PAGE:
Youre able to get a feel for when youve done your last rep without actually failing any reps. Sure, you maybe will miss out on a potential rep here or there and not make optimal progress, but youll still make good progress. The main thing is you are always going have some unintentionally slowed grinding reps in “approach failure” mentality.
But yeah, if you want to avoid even approaching failure, then 531 will not be good for you (and you wont gain size easily), but I think greyskull would still make progress because youre doing the lifts multiple times a week and you have the flat working sets for everything but deadlift.

Ive gained size and strength with the Faleev 5x5, and you arent supposed to go to failure in that plan. Basically you can just stop after the first rep where your bar speed slows down.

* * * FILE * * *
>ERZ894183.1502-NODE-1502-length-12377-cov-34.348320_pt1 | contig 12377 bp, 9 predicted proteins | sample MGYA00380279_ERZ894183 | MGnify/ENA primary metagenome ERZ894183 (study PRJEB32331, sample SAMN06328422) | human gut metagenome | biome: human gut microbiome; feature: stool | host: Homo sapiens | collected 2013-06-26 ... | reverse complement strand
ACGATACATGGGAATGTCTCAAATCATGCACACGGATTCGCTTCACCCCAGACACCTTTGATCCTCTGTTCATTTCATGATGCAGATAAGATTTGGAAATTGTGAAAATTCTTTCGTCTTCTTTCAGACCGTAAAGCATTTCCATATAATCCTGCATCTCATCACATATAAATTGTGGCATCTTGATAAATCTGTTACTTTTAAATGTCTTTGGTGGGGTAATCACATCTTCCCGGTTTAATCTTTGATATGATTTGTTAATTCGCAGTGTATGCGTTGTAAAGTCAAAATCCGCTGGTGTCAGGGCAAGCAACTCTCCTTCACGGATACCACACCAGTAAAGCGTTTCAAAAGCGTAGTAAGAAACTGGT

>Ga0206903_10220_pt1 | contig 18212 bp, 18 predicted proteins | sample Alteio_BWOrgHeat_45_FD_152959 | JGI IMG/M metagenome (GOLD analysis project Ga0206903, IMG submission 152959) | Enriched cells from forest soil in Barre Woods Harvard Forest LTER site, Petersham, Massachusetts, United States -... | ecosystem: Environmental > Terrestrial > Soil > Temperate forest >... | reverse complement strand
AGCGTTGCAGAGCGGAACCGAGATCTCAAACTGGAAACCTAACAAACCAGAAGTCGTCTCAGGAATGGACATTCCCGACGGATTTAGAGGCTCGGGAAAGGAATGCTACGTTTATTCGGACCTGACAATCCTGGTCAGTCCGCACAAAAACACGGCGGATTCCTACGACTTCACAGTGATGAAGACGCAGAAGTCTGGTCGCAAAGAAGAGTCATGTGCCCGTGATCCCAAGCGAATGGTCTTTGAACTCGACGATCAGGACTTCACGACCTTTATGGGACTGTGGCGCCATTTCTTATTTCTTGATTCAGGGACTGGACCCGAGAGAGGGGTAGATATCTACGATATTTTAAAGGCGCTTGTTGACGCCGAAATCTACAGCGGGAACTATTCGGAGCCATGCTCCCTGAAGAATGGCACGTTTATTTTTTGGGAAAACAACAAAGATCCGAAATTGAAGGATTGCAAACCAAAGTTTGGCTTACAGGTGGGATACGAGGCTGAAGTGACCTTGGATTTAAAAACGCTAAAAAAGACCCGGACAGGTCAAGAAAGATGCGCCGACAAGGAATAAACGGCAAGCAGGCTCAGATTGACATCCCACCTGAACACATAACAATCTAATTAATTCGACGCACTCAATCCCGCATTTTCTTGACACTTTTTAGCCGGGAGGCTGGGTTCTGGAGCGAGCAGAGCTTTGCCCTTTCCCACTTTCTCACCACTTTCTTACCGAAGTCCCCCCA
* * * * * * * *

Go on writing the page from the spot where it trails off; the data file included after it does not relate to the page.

william bad butt

Level 6 Valued Member
I use 10/20/Life program the last 2 years in a row. I'm hooked on it for my power lifting programming. This programs builds both strength and muscle and doesn't push the lifter to failure.
 

Steve Freides

Staff
Senior Certified Instructor
Elite Certified Instructor
@william bad butt, the program you're describing is an American style, yes? Once a week on each lift, with assistance lifts to address weaknesses. From my quick bit of reading, it also seems to stress the need not to push hard all the time but to push hard as you near a competition.

A fair summary?

Thanks.

-S-
 

william bad butt

Level 6 Valued Member
illiam bad butt, the program you're describing is an American style, yes? Once a week on each lift, with assistance lifts to address weaknesses. From my quick bit of reading, it also seems to stress the need not to push hard all the time but to push hard as you near a competition.